CDC Expands Definition of ‘Close Contact,’ Increasing Pool of People At Risk

By Anna Breuer on 21 October 2020
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Porters at Toronto Pearson International Airport

Health officials in the United States redefined what counts as “close contact” with someone with Covid-19, updating the long-standing guidance as the nation stares a dramatic surge in new virus cases in the face.

Close to the start of the pandemic, the Centers for Disease Control had said that close contact meant spending a solid 15 minutes within six feet of someone who had tested positive for the coronavirus within a 24-hour period.  On Wednesday, that changed: Cumulative exposures totaling 15 minutes can be as hazardous as 15 sustained continuous minutes of exposure.

CDC officials said that the news underscores the importance of wearing face masks to prevent transmission and shows that the agency’s guidance changes as new information becomes available.

“As we get more data and understand this COVID we’re going to continue to incorporate that in our recommendations,” said the CDC’s director, Robert Redfield, at a press conference on Wednesday in Atlanta.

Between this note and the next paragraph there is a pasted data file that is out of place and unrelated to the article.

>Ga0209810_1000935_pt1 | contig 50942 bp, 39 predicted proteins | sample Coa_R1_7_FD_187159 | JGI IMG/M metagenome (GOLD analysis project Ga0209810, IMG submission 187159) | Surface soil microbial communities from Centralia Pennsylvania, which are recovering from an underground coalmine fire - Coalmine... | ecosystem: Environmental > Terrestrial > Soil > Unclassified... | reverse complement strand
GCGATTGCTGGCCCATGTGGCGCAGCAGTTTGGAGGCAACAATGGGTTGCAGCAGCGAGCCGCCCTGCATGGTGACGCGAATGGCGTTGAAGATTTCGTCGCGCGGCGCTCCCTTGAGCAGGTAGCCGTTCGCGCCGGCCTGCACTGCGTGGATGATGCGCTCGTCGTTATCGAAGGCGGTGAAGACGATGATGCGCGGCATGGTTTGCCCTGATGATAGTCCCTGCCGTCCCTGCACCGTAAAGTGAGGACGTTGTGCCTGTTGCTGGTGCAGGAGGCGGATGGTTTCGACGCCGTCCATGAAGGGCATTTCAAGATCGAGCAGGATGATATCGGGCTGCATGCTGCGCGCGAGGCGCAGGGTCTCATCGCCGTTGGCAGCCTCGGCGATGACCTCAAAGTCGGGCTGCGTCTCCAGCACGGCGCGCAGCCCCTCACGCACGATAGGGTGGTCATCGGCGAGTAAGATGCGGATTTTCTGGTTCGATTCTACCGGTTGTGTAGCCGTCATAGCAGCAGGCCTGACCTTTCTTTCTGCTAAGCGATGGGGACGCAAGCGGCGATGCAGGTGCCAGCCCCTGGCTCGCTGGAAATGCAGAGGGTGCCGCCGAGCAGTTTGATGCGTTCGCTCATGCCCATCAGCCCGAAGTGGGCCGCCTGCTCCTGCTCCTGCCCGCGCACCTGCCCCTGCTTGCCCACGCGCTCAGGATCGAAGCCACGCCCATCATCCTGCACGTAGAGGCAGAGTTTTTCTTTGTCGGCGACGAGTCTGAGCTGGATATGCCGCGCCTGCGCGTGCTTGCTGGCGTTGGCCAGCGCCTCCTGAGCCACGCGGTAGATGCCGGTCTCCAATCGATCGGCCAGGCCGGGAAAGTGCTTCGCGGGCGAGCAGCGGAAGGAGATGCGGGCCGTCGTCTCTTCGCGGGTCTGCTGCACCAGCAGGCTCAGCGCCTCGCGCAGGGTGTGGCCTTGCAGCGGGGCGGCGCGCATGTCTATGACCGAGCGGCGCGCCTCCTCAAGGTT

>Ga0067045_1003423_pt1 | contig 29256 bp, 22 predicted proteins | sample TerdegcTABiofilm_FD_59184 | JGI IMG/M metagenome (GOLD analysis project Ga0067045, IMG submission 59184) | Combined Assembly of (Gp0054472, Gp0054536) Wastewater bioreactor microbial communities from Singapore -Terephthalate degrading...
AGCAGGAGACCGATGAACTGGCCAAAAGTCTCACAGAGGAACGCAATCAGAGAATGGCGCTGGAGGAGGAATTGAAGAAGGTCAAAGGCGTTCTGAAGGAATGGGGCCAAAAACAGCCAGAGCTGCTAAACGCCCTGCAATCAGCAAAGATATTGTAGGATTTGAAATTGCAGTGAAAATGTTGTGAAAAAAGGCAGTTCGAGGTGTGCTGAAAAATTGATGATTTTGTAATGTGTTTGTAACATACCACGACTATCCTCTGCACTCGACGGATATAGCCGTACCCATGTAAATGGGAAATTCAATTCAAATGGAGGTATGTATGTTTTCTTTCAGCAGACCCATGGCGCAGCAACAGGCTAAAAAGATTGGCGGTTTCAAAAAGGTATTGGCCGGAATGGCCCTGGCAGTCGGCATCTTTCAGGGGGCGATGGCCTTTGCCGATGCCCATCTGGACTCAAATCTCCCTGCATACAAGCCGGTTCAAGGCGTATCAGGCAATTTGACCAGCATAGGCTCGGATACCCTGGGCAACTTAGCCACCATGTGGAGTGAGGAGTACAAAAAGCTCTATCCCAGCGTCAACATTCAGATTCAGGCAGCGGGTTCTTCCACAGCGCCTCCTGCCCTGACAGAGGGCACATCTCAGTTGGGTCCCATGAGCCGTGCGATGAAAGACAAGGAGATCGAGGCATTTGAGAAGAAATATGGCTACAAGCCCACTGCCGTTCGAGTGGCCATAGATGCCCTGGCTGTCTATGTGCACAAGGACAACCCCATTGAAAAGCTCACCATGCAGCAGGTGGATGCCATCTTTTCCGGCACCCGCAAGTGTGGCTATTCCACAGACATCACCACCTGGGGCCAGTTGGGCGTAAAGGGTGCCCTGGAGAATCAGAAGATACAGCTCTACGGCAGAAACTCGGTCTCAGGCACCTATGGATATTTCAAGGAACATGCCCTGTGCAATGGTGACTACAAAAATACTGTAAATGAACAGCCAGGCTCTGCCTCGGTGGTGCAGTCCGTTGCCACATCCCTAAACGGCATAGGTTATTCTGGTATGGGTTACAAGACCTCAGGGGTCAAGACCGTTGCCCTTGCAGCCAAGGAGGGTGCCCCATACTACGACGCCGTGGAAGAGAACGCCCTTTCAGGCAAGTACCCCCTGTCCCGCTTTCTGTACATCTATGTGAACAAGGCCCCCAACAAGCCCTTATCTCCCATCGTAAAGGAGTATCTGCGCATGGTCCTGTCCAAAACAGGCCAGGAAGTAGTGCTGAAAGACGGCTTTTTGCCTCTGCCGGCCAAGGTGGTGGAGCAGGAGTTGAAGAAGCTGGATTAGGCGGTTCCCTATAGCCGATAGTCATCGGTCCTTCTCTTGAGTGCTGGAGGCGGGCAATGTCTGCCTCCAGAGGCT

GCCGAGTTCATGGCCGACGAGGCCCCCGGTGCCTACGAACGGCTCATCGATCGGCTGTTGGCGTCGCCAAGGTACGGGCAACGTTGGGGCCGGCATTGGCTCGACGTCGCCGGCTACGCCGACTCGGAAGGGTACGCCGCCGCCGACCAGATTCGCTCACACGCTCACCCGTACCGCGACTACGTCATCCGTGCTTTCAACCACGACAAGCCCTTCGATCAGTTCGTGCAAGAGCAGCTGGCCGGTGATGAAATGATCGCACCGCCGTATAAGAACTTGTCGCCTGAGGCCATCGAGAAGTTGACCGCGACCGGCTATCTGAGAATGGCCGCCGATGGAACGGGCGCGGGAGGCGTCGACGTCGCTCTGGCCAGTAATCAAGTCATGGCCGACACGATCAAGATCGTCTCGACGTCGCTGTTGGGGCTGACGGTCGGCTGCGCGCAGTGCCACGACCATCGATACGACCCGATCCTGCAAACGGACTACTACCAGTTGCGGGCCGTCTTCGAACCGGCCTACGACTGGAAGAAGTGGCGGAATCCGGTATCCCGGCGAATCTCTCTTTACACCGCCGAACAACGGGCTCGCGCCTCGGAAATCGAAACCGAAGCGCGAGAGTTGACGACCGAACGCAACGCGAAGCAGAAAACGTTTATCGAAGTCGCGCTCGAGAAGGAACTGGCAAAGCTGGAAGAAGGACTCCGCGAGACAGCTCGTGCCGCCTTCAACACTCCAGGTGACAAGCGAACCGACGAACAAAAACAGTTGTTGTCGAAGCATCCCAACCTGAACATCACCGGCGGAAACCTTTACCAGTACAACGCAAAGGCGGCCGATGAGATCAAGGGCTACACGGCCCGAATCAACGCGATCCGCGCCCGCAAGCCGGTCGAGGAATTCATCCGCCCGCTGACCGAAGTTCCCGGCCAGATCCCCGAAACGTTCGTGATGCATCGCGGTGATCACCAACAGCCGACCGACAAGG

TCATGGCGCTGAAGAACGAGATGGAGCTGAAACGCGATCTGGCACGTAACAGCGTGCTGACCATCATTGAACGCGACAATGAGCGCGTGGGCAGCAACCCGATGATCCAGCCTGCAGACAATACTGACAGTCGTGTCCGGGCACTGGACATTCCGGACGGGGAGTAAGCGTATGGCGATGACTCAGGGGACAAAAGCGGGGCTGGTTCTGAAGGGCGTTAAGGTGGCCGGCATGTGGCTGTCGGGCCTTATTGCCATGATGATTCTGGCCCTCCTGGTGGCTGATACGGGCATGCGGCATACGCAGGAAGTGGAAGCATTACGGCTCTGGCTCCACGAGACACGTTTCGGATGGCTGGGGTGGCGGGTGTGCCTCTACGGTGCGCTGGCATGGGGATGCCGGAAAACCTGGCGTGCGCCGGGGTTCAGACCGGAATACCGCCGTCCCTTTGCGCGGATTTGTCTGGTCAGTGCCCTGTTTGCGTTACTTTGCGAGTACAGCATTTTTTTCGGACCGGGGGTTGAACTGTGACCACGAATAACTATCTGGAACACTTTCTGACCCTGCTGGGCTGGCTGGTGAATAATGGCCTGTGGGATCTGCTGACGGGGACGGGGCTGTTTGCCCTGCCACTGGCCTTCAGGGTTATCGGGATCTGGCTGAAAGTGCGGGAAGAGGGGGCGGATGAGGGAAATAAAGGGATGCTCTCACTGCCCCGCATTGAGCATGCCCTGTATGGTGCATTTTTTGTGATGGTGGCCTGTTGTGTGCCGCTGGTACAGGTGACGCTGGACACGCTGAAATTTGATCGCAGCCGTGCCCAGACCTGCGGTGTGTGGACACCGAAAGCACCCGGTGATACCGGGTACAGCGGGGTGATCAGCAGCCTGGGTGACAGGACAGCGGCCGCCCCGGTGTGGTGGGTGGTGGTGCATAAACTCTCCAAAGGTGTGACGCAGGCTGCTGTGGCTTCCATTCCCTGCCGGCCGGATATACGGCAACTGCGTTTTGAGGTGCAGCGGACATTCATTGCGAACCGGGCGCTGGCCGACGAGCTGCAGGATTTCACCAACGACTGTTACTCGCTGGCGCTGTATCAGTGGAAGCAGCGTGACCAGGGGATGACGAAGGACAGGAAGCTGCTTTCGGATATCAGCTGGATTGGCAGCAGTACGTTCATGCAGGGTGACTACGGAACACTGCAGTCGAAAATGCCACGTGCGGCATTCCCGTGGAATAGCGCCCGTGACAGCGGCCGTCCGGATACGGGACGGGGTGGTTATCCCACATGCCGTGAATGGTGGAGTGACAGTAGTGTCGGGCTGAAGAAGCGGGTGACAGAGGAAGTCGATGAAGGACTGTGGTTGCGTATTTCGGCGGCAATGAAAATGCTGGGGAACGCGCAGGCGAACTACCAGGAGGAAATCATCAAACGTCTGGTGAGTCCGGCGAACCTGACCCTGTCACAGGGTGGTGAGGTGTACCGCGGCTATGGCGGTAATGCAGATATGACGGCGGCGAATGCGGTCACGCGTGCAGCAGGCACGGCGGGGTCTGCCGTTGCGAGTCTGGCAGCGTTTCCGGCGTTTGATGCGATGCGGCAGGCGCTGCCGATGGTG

The CDC now says that close contact was a total of 15 minutes or more of short but repeated contacts, also within 24 hours, and the news means that the virus can be spread far more easily and casually than had previously been believed.  An example of this is when an individual passes someone who has the virus multiple times a day in a hallway if the repeated contacts add up to 15 minutes over a 24-hour period.

Employees at places such as airports and train stations could be more at risk than originally believed, given the vast number of people who pass through busy terminals.

As was the case with the earlier definition, anyone who has been in close contact with someone who has the coronavirus should self-quarantine for two weeks.

The impetus for the change was the case of a 20-year-old correctional officer at a prison in Vermont who contracted the virus in August.  This happened despite the fact that the officer wore a mask, gloves, and goggles and only had brief but multiple encounters with six transferred prisoners, who had not yet tested positive for the virus at the time of the contacts.  Surveillance footage revealed the officer spent a total of 17 minutes in the course of an eight hour shift with the six.

(Photo: Accura Media Group)

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